- The Adams County Retirement System in Colorado planned in January to add $12 million to Visium. By April, the pension backed out of those plans, following advice from Watershed Investment Consultants, according to the pension’s executive director Pamela Mathisen.
- The endowment for University of Michigan invested $50 million to Visium’s private-equity fund investing in healthcare in 2015, according to iiSEARCHES, a database that tracks investments. Spokesman Rick Fitzgerald declined to comment.
Other big investors kept their money in Visium even as the federal investigation became public.
In 2012, the $79 billion New Jersey State Investment Council committed $150 million to Visium’s healthcare fund.
At the time of the recommendation, New Jersey’s investment director cited Visium’s “specialised sector focused research [which] gives them an edge over general funds that invest in the healthcare space.”
At this point, the portfolio manager overseeing that fund, Valvani, had allegedly been committing insider trading since 2005, according to the federal charges. Valvani had pleaded not guilty, before an apparent suicide earlier this month, and his lawyer maintained his innocence after his death.
The pension, which oversees assets for 769,000 New Jersey teachers, police officers, and firefighters, still had $100 million invested in Visium as of April, according to a public document. Joe Perone, a spokesman for the pension, declined to comment on what the pension knew about its investment.
Photo by Scott Olson/Getty Images
Public pensions that oversee money for teachers, firefighters, and the like invested in Visium.
This sequence of events raises larger questions about hedge funds and their investors, which are often public pensions that oversee money for teachers, firefighters, and the like.
Pensions often have to go through a board approval process to make investments and divest from funds, usually on a monthly or quarterly basis. That’s a slow pace in a world in which market conditions can change at the drop of a hat. Or, as in Visium’s case, the credibility of the fund’s managers can suddenly come into question.
The day authorities charged Visium’s employees with insider-trading and fraud, the Michigan pension fund said it wasn’t planning to review its investment until September. Two days later, Visium announced it would shut down and start returning capital to investors in July, making the delay from Michigan inconsequential.
Still, some take issue with blaming consultants and investors who missed the red flags on Visium. They point out that a hedge fund can always lie to potential new investors seeking answers.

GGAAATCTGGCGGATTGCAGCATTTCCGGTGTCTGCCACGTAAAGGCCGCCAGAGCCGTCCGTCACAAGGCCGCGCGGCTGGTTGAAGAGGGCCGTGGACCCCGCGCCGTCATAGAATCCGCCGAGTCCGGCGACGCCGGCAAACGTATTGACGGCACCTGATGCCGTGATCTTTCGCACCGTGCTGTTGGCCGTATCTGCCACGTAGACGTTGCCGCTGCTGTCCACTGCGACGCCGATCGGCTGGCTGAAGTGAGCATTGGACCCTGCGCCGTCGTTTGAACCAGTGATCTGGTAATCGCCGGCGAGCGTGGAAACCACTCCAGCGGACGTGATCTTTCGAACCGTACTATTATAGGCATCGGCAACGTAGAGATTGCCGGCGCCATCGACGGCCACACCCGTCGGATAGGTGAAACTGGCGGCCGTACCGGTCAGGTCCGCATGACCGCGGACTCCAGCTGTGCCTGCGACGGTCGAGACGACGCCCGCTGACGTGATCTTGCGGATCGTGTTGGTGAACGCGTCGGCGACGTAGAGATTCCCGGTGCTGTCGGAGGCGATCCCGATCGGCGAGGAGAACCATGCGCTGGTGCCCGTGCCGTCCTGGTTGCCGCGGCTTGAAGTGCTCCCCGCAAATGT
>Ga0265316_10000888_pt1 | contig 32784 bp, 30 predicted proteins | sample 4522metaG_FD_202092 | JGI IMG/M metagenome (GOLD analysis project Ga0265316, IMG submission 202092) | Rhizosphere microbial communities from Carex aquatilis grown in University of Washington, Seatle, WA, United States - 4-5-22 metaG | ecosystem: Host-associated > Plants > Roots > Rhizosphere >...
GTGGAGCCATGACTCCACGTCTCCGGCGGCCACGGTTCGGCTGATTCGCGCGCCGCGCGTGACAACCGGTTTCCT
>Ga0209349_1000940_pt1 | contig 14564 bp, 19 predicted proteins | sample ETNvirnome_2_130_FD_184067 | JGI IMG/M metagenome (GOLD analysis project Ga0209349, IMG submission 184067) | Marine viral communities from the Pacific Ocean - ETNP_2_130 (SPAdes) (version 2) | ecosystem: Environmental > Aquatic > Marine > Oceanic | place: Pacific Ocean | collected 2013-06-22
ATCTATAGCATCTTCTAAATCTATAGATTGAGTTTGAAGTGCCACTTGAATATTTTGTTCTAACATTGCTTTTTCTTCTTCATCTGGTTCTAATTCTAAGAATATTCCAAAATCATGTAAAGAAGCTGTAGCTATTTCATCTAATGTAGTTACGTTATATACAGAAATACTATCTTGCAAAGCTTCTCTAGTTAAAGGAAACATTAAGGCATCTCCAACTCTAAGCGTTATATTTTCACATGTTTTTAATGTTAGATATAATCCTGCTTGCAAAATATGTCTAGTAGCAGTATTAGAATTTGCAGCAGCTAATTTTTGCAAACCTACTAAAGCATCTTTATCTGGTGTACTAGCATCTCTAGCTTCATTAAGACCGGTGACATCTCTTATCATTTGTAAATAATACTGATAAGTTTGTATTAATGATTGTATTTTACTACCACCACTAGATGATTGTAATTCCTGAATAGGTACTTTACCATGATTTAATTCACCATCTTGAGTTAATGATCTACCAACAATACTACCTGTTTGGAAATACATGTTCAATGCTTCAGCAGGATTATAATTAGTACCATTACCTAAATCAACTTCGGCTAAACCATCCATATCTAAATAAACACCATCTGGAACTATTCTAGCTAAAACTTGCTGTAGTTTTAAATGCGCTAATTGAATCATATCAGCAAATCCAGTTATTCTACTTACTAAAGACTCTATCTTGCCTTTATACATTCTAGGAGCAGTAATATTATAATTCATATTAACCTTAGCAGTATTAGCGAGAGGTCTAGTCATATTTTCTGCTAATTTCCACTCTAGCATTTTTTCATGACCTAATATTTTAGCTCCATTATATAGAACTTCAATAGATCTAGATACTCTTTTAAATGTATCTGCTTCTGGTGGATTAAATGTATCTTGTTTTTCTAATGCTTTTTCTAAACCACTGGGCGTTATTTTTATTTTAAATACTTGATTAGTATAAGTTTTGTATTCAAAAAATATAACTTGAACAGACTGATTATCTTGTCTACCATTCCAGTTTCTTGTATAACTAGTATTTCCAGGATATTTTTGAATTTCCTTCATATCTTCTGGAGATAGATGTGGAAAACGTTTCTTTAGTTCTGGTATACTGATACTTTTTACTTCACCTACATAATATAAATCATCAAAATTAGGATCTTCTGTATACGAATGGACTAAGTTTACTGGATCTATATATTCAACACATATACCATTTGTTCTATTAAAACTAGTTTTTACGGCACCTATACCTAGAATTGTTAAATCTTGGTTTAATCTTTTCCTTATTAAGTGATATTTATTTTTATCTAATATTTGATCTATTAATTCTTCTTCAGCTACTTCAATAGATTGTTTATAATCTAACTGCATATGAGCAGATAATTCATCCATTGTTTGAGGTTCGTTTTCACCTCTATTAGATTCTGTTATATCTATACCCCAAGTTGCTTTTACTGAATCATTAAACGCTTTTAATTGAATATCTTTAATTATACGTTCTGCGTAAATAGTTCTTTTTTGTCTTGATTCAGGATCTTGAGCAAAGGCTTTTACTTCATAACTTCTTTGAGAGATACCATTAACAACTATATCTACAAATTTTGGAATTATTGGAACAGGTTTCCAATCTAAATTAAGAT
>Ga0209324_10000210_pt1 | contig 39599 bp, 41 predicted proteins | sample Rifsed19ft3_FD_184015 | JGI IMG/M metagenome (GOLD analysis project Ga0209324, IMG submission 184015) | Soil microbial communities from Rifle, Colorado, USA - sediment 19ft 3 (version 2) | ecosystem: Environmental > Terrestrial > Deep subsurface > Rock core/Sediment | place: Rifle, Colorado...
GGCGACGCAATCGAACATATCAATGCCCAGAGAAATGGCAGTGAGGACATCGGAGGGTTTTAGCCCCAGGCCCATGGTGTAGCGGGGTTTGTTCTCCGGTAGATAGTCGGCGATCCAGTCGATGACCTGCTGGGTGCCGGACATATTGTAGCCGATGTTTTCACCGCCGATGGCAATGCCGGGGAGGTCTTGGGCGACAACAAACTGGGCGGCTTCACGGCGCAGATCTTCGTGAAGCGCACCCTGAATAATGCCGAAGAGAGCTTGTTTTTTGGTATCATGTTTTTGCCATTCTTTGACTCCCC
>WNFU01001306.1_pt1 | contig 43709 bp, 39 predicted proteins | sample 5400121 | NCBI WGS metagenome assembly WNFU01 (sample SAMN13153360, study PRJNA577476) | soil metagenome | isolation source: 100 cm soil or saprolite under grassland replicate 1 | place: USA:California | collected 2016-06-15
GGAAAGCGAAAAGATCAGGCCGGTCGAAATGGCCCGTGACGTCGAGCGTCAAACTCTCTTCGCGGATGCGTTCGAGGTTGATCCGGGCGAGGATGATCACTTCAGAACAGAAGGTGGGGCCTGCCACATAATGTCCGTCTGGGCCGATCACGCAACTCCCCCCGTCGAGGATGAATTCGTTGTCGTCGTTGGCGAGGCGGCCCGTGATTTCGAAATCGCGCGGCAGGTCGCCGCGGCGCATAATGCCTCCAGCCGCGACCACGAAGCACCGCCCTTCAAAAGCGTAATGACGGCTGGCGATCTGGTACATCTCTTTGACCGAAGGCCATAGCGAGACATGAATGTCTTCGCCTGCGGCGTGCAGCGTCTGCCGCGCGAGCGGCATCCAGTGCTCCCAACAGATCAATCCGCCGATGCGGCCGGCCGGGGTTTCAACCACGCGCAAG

“I take exception to that folks are investing without knowing what they’re doing,” said Dana Bilyeu, executive director of the National Association of State Retirement Administrators, which conducts research on public pensions.
“Everyone has a very significant due diligence process to go through. And as long as you’re sticking to a process, it determines if you did what you’re supposed to do. As long as you have a process in place to go through these evaluations and you stick through it, then you have discharged your duties. Sometimes there are going to be bad results.”
The pension conundrum
Public money didn’t always invest in hedge funds. Formerly the investment option for the rich, hedge funds in recent years have found endowments and pensions among their biggest backers. Pensions, both corporate and public, now total 42% of hedge funds’ investor base, according to Preqin.
Pensions and endowments
often hire consultants to help them figure out which hedge funds to choose out of a universe of 11,000 funds, according to some estimates.
Even top consultants recommended Visium. One was Aksia, which prided itself on calling out the Madoff Ponzi scheme years before it blew up.
Last year, Aksia advised Hartford Healthcare to invest $32 million with the fund last year. Aksia also advised at least one other pension, the School Employees Retirement System of Ohio, to invest $50 million in 2010, according to iiSEARCHES.
These recommendations came as the firm nabbed accolades; an industry magazine named Aksia the winner of two hedge fund consultant awards last year, and the firm garnered similar praise in 2014 and 2013.
In a phone call, a representative for Aksia declined to put Business Insider in touch with the firm’s media contact. Aksia also did not respond to two emails requesting comment.